Berger's black-and-white silent film is a charming delight, a new version of the Snow White story set in 1920s Seville against a backdrop of bullfighting.
Antonio (Daniel Gimenez Cacho) is Seville's most celebrated bullfighter, and as he nears the end of a daring attempt to take on six bulls in sequence, there is a horrible accident, and he is badly injured. The shock sends his young wife into labor, which she does not survive. With baby Carmen serving as too vivid a reminder of his wife, Antonio sends the child to live with her grandmother (Angela Molina), while gold-digging nurse Encarna (Maribel Verdu) sinks her claws into Antonio's fortune. Grandmother eventually dies, as grandmothers do, and Carmen (played as a child by Sofia Oria) is sent to live with Encarna, who refuses to let her see her father and turns her into a household servant.
Carmen eventually grows up to be a lovely young woman (now played by Macarena Garcia), and the rest of the story plays out with all of the familiar elements -- the evil stepmother's attempt to take her life, the rescue by a troupe of dwarves (only six in this version, and they're bullfighters), the poisoned apple, the glass coffin -- showing up in unexpected ways.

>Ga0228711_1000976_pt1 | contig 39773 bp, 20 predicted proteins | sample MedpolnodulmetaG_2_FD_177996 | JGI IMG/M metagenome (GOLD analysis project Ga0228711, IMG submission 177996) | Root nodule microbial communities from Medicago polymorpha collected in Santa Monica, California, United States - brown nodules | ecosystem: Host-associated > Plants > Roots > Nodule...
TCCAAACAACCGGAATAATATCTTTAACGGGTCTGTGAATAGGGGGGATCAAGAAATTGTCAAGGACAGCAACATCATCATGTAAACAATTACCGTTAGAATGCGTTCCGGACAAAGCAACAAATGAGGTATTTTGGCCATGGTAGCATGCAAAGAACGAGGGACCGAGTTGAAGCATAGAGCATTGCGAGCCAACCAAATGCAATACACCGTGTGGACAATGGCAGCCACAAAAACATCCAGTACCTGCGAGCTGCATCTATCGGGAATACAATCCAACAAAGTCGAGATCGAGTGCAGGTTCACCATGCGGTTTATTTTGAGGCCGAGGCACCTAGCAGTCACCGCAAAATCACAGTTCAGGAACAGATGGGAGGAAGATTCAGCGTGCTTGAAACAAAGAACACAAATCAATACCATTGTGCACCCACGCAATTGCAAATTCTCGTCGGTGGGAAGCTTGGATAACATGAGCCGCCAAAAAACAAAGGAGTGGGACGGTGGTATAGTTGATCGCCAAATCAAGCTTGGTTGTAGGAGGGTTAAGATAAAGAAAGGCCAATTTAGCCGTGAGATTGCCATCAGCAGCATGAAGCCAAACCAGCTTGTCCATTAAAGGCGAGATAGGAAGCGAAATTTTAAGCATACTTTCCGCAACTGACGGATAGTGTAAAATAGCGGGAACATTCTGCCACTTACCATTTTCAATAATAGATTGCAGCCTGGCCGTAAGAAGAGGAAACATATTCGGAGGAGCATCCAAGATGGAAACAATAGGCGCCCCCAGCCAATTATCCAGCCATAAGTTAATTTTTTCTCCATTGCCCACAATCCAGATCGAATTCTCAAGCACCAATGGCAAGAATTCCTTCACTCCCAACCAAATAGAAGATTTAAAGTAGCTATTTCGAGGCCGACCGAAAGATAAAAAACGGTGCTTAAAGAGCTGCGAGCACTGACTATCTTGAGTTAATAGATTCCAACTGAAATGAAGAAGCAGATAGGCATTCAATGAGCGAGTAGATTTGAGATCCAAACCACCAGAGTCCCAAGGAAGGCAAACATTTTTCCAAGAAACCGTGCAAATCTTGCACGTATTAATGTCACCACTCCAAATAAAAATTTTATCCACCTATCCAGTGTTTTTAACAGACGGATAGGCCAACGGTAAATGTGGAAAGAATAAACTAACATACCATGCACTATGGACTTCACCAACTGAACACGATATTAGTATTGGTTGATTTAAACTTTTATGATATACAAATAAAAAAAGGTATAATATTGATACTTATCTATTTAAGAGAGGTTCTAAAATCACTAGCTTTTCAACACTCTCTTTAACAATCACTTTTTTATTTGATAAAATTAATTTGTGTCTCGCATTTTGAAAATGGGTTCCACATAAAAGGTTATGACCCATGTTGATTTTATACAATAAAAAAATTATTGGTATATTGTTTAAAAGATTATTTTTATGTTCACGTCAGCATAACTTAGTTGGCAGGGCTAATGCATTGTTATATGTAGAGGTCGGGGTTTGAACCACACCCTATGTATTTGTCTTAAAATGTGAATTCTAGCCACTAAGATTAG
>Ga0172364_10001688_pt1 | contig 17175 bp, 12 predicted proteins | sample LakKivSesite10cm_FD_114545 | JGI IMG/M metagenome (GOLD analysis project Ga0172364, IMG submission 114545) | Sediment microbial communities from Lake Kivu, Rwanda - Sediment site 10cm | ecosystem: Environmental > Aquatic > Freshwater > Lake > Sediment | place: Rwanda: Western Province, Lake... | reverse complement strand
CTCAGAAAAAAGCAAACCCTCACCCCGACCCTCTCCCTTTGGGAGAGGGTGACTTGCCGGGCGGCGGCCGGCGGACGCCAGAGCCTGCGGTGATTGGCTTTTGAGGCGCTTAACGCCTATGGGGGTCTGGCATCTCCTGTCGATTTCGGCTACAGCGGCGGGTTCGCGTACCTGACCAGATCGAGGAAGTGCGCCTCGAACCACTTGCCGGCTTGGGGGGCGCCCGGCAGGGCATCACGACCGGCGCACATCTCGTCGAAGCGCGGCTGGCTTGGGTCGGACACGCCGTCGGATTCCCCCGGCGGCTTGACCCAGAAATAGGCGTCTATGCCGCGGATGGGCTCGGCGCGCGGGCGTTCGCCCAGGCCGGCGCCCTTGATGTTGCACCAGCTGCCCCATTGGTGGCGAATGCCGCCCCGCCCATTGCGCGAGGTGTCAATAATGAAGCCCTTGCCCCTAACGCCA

Maribel Verdu as Encarna is the movie's strongest asset; she's having a ball playing the evil stepmother, and walks right up to the line of camp without ever quite crossing it. It's a gleeful performance, and Encarna is a far more vivid character than Carmen, who is occasionally a bit too blandly sweet and naive (but then, such is the nature of fairy tale heroines).
The score by Alfonso de Vilallonga is a lovely mix of orchestral music and lively flamenco, filled with guitars and hand claps. And Berger's screenplay and direction embraces the sentiment and the melodrama that are inherent to the story, but never let those elements become too drippy or gooey.